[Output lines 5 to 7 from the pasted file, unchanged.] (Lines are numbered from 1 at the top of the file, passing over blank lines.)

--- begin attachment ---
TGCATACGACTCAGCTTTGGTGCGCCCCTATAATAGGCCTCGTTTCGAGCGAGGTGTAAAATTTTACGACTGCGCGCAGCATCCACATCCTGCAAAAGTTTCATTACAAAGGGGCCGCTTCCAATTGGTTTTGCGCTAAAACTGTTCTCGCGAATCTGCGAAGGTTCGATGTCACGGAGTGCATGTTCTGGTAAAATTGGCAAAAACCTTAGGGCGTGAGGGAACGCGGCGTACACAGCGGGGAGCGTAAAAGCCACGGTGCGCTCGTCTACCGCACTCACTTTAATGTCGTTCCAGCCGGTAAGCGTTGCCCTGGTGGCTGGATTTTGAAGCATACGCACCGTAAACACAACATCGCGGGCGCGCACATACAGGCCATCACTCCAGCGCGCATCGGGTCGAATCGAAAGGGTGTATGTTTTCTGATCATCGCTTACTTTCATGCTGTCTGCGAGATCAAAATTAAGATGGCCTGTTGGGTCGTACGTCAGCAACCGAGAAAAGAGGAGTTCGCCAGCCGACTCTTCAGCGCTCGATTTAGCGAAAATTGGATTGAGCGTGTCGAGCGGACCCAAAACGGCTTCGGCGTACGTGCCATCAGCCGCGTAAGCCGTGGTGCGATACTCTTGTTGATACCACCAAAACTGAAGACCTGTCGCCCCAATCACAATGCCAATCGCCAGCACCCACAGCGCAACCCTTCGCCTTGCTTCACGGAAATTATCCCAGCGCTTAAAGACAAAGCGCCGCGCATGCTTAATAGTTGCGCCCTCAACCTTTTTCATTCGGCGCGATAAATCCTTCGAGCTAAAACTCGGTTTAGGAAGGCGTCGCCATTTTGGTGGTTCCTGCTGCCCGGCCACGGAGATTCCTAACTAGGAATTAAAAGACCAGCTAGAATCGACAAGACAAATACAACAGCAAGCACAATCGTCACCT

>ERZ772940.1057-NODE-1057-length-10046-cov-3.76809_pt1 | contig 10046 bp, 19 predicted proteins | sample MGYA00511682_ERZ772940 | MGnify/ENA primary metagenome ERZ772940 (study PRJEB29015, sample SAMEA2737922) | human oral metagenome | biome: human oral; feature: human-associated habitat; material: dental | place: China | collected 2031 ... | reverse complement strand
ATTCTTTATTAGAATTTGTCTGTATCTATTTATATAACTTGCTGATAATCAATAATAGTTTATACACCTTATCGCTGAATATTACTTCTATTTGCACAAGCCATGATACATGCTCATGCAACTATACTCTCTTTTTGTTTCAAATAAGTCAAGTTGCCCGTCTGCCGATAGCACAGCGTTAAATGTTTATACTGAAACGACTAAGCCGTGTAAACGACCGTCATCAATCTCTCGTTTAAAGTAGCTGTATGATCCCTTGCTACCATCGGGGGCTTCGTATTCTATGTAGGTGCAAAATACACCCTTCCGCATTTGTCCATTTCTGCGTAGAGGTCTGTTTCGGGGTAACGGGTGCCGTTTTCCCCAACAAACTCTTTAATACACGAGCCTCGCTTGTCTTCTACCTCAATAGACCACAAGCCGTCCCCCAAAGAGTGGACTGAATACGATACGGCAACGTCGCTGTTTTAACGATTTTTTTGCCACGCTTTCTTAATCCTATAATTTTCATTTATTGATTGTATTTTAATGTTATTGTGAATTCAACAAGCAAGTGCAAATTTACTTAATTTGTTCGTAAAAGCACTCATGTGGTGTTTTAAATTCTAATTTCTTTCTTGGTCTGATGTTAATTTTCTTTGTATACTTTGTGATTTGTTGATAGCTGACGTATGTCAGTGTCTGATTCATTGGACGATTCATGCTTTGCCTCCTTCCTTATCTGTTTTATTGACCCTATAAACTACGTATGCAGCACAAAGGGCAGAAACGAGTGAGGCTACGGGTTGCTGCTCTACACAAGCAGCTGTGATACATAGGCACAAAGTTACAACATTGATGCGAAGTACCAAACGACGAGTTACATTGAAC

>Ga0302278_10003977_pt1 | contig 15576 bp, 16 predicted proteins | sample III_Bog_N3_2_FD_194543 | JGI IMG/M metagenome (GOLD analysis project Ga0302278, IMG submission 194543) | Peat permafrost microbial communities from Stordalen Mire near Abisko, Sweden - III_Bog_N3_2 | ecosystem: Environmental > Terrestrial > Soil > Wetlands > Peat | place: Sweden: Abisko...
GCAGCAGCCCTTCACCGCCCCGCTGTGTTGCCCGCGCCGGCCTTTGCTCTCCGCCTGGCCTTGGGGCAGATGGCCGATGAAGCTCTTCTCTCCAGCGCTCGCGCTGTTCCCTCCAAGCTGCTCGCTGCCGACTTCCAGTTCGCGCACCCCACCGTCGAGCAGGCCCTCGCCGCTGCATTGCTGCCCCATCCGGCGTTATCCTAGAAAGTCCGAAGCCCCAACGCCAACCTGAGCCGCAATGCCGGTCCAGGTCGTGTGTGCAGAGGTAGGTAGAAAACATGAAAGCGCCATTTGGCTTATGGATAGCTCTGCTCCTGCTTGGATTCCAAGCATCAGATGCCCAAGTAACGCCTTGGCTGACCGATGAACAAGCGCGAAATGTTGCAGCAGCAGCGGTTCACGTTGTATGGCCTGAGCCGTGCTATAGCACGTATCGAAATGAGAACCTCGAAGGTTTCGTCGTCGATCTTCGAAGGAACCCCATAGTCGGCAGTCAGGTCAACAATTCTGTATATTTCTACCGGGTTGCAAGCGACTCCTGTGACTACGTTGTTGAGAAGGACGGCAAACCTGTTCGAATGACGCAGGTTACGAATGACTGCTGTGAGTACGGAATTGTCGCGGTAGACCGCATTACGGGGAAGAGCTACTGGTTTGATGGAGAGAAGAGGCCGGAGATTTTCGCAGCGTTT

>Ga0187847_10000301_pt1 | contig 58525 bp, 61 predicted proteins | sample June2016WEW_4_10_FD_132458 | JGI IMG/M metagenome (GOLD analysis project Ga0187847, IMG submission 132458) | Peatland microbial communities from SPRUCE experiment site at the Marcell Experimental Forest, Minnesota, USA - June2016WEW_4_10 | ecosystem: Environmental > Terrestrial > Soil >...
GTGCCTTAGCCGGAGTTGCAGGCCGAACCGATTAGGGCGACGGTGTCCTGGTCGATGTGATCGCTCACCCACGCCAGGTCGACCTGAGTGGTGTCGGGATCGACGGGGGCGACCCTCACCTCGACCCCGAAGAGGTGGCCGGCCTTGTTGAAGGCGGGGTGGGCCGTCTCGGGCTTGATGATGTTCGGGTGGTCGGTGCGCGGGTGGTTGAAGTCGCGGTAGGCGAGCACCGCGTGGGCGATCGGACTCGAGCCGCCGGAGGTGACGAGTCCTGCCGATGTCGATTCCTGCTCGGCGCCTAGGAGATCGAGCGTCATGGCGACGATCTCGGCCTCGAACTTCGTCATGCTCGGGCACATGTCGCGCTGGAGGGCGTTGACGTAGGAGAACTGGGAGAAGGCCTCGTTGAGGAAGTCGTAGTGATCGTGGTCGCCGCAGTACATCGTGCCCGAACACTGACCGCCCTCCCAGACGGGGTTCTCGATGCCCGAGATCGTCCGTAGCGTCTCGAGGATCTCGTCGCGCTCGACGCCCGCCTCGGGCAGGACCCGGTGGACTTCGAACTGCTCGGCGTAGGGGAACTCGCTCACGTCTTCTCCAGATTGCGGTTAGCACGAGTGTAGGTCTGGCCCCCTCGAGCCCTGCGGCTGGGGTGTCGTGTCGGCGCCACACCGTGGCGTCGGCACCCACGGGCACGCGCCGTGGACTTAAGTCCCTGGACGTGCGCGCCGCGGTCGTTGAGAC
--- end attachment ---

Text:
GCAGCAGCCCTTCACCGCCCCGCTGTGTTGCCCGCGCCGGCCTTTGCTCTCCGCCTGGCCTTGGGGCAGATGGCCGATGAAGCTCTTCTCTCCAGCGCTCGCGCTGTTCCCTCCAAGCTGCTCGCTGCCGACTTCCAGTTCGCGCACCCCACCGTCGAGCAGGCCCTCGCCGCTGCATTGCTGCCCCATCCGGCGTTATCCTAGAAAGTCCGAAGCCCCAACGCCAACCTGAGCCGCAATGCCGGTCCAGGTCGTGTGTGCAGAGGTAGGTAGAAAACATGAAAGCGCCATTTGGCTTATGGATAGCTCTGCTCCTGCTTGGATTCCAAGCATCAGATGCCCAAGTAACGCCTTGGCTGACCGATGAACAAGCGCGAAATGTTGCAGCAGCAGCGGTTCACGTTGTATGGCCTGAGCCGTGCTATAGCACGTATCGAAATGAGAACCTCGAAGGTTTCGTCGTCGATCTTCGAAGGAACCCCATAGTCGGCAGTCAGGTCAACAATTCTGTATATTTCTACCGGGTTGCAAGCGACTCCTGTGACTACGTTGTTGAGAAGGACGGCAAACCTGTTCGAATGACGCAGGTTACGAATGACTGCTGTGAGTACGGAATTGTCGCGGTAGACCGCATTACGGGGAAGAGCTACTGGTTTGATGGAGAGAAGAGGCCGGAGATTTTCGCAGCGTTT

>Ga0187847_10000301_pt1 | contig 58525 bp, 61 predicted proteins | sample June2016WEW_4_10_FD_132458 | JGI IMG/M metagenome (GOLD analysis project Ga0187847, IMG submission 132458) | Peatland microbial communities from SPRUCE experiment site at the Marcell Experimental Forest, Minnesota, USA - June2016WEW_4_10 | ecosystem: Environmental > Terrestrial > Soil >...
GTGCCTTAGCCGGAGTTGCAGGCCGAACCGATTAGGGCGACGGTGTCCTGGTCGATGTGATCGCTCACCCACGCCAGGTCGACCTGAGTGGTGTCGGGATCGACGGGGGCGACCCTCACCTCGACCCCGAAGAGGTGGCCGGCCTTGTTGAAGGCGGGGTGGGCCGTCTCGGGCTTGATGATGTTCGGGTGGTCGGTGCGCGGGTGGTTGAAGTCGCGGTAGGCGAGCACCGCGTGGGCGATCGGACTCGAGCCGCCGGAGGTGACGAGTCCTGCCGATGTCGATTCCTGCTCGGCGCCTAGGAGATCGAGCGTCATGGCGACGATCTCGGCCTCGAACTTCGTCATGCTCGGGCACATGTCGCGCTGGAGGGCGTTGACGTAGGAGAACTGGGAGAAGGCCTCGTTGAGGAAGTCGTAGTGATCGTGGTCGCCGCAGTACATCGTGCCCGAACACTGACCGCCCTCCCAGACGGGGTTCTCGATGCCCGAGATCGTCCGTAGCGTCTCGAGGATCTCGTCGCGCTCGACGCCCGCCTCGGGCAGGACCCGGTGGACTTCGAACTGCTCGGCGTAGGGGAACTCGCTCACGTCTTCTCCAGATTGCGGTTAGCACGAGTGTAGGTCTGGCCCCCTCGAGCCCTGCGGCTGGGGTGTCGTGTCGGCGCCACACCGTGGCGTCGGCACCCACGGGCACGCGCCGTGGACTTAAGTCCCTGGACGTGCGCGCCGCGGTCGTTGAGAC